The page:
Can I see to drive safely?

Our Optometrists  answer your questions and gives advice on common eye problems.

Q: I can still read a car number plate at the required distance. Will I still meet the driving standard?
A: There can be problems with your vision that could have implications for driving. Being able to pass the number plate test is just one aspect of seeing to drive safely. There is also a requirement that you have an adequate field of vision i.e. have good peripheral or side vision. Certain conditions such as a stroke that has caused a field of vision loss( called a hemianopia). This is where half of the field of vision is lost on the same side in both eyes. A hemianopia is a fairly common complication of a stroke, and occurs when the area of the brain that processes visual information is damaged.  Other conditions such as Glaucoma or  Diabetic retinopathy can also affect the side vision, The field of vision  is usually measured by a computerised field analyser.

Vision Standards:
So, what are the vision standards for driving? Firstly, you must be able to read a car number plate (with the aid of glasses or contact lenses, if usually worn) from 20 metres (66 feet). Broadly speaking, this is equivalent to a visual acuity of 6/12 as measured by a Snellen eye test chart at your optometrist’s practice. The Driver & Vehicle Licencing  Agency (DVLA) also requires that you have a field of vision of at least 120 degrees on the horizontal, with no blank areas in the most sensitive central area.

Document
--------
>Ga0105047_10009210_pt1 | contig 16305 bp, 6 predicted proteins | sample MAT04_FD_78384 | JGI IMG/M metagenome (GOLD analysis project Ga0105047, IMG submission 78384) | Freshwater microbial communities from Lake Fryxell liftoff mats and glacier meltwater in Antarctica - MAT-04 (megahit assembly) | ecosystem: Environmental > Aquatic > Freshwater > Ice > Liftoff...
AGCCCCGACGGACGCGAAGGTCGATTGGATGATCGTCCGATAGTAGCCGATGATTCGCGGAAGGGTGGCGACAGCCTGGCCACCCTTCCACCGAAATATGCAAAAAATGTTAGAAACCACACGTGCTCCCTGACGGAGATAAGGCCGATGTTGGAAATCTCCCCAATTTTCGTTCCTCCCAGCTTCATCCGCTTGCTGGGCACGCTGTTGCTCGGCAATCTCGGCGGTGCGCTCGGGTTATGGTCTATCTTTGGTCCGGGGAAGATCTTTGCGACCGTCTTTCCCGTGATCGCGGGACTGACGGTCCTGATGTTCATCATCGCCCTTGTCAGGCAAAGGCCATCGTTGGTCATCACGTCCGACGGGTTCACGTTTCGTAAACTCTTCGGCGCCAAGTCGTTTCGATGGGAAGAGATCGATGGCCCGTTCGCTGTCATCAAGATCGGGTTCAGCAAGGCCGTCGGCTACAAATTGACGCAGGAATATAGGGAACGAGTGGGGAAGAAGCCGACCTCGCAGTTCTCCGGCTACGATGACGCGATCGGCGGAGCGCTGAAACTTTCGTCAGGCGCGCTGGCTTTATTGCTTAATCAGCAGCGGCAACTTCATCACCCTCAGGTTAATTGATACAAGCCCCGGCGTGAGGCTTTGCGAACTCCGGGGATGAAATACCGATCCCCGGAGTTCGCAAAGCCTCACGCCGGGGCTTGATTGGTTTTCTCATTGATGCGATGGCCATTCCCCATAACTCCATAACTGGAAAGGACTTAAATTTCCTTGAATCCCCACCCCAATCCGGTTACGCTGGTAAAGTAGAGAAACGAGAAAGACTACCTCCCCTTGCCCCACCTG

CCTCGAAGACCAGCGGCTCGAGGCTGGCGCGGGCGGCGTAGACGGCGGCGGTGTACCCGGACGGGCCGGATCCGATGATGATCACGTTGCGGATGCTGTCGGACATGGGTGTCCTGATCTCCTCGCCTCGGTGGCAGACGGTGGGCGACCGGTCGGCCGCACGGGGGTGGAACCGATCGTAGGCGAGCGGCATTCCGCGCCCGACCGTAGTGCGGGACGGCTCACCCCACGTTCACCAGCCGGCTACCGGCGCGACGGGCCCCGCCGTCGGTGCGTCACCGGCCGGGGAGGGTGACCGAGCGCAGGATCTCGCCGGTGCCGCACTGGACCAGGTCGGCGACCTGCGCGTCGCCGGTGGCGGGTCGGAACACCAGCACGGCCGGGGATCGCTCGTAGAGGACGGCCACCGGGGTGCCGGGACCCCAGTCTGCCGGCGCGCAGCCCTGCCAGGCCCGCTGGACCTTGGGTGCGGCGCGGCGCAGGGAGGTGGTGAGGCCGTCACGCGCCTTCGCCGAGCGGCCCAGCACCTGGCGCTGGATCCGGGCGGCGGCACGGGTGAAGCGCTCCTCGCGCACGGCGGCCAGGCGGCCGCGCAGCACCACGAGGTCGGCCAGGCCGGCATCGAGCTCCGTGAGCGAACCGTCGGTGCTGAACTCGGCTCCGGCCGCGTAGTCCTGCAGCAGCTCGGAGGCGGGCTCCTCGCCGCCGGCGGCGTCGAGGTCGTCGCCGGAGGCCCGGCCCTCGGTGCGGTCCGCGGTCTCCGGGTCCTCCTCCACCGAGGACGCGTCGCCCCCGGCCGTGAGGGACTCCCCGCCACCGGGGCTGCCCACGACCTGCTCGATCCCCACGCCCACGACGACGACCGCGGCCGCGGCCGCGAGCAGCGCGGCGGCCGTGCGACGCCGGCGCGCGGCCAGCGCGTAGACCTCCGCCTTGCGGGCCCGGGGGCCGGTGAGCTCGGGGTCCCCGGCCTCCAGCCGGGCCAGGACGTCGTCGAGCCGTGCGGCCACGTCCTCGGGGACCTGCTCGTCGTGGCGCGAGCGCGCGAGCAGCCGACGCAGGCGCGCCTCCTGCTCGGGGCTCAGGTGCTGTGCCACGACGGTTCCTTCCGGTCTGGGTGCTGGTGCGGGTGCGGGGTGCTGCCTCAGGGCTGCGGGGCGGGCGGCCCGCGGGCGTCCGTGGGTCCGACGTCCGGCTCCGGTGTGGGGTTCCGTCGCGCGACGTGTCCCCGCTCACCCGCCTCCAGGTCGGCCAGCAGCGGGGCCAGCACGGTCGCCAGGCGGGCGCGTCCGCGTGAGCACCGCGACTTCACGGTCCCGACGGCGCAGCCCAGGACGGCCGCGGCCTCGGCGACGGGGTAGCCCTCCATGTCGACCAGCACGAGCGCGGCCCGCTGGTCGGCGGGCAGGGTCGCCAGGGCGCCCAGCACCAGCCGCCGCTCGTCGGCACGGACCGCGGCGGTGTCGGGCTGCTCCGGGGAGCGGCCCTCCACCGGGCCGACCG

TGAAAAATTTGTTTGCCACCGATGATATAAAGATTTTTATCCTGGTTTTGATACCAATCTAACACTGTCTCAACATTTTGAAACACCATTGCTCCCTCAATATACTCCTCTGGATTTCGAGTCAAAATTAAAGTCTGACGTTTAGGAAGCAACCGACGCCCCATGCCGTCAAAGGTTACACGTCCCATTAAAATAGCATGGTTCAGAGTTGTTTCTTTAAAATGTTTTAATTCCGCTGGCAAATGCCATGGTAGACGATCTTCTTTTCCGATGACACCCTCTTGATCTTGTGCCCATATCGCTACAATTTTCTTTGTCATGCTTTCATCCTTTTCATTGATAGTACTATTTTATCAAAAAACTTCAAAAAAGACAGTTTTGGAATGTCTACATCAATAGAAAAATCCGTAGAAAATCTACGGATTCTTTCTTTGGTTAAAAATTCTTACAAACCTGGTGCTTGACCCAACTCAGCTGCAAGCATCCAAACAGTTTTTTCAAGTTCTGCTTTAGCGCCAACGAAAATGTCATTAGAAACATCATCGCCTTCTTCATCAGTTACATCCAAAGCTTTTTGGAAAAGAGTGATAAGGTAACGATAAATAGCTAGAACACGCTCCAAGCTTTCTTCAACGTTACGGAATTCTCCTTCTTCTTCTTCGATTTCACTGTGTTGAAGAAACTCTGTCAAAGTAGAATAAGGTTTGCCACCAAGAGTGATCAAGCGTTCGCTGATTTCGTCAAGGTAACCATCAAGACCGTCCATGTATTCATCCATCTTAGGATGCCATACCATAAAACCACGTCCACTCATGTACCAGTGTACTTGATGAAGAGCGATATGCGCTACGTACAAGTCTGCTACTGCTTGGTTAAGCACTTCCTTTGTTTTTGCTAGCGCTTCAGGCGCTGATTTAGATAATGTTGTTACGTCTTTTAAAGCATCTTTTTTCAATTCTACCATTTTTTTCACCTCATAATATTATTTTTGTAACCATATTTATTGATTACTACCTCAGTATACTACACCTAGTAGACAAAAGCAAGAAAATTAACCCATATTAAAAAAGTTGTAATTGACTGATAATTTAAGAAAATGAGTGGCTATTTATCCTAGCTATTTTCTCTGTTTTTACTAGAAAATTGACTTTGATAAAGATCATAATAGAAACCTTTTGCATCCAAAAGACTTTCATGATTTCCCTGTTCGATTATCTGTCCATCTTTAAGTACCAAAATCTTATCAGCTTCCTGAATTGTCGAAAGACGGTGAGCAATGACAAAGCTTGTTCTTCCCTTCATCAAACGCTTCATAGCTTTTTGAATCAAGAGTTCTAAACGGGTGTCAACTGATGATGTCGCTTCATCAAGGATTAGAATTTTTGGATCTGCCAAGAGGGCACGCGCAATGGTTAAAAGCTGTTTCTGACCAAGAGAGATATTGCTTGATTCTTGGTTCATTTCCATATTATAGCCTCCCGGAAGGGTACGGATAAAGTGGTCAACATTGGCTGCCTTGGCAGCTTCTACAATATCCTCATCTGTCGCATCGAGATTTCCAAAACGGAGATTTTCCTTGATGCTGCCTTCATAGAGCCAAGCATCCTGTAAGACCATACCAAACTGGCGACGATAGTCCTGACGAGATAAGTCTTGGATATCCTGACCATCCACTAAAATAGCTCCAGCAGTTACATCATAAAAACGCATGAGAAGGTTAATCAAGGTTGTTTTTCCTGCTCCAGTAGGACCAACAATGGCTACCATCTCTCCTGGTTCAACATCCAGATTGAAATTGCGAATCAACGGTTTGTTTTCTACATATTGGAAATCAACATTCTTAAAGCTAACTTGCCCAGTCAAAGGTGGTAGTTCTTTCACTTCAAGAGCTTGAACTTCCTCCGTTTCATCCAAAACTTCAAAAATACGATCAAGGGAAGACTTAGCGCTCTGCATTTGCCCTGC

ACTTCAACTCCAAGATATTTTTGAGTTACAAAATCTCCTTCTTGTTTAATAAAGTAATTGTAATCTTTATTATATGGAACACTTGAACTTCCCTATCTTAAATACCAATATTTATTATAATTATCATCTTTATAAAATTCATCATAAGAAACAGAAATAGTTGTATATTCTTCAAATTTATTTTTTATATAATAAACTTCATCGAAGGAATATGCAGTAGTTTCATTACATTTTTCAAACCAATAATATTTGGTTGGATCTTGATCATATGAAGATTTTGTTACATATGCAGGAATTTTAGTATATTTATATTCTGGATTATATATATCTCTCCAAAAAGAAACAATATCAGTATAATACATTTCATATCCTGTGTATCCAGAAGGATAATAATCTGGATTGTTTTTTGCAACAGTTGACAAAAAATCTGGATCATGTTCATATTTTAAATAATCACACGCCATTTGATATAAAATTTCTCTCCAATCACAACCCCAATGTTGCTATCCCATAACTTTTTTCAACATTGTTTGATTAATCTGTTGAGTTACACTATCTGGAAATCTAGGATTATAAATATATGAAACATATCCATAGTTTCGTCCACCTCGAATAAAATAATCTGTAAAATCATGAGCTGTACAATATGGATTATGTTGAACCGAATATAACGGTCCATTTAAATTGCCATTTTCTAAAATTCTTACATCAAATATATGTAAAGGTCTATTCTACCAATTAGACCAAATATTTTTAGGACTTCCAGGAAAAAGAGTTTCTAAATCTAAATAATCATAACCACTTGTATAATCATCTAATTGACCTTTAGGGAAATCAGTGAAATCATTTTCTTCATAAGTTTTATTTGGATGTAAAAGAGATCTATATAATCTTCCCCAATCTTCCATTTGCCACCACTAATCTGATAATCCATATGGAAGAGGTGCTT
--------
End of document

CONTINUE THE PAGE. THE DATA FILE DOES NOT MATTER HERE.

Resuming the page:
Group 2 drivers for Lorries and buses will need a higher level of vision.

Health & Eye Conditions:
As well as diabetes, other health problems, such as high cholesterol and high blood pressure can affect your sight. There are also a variety of eye conditions that can impact on your driving vision. Cataracts and macular degeneration may significantly reduce your visual acuity. Cataracts can also give you increased sensitivity to glare, making it particularly difficult to drive at night or in bright sunshine.

An anti–reflective coating on spectacle lenses can help to reduce these.

Advanced glaucoma can restrict your field of vision, leading to tunnel vision in extreme cases.

Advice:
If you have an eye or health condition which affects your sight you have a responsibility to notify the Driver & Vehicle Agency. It’s also worth pointing out that a failure to meet minimum vision standards for driving may affect your insurance cover if you ever have an accident. Remember, driving is one of the most demanding tests of your vision. Therefore, it makes sense for all drivers to have regular eye examinations to ensure their driving vision is both safe and legally compliant. If you have any doubt about whether your vision meets the driving requirements, one of our optometrists can advise you.

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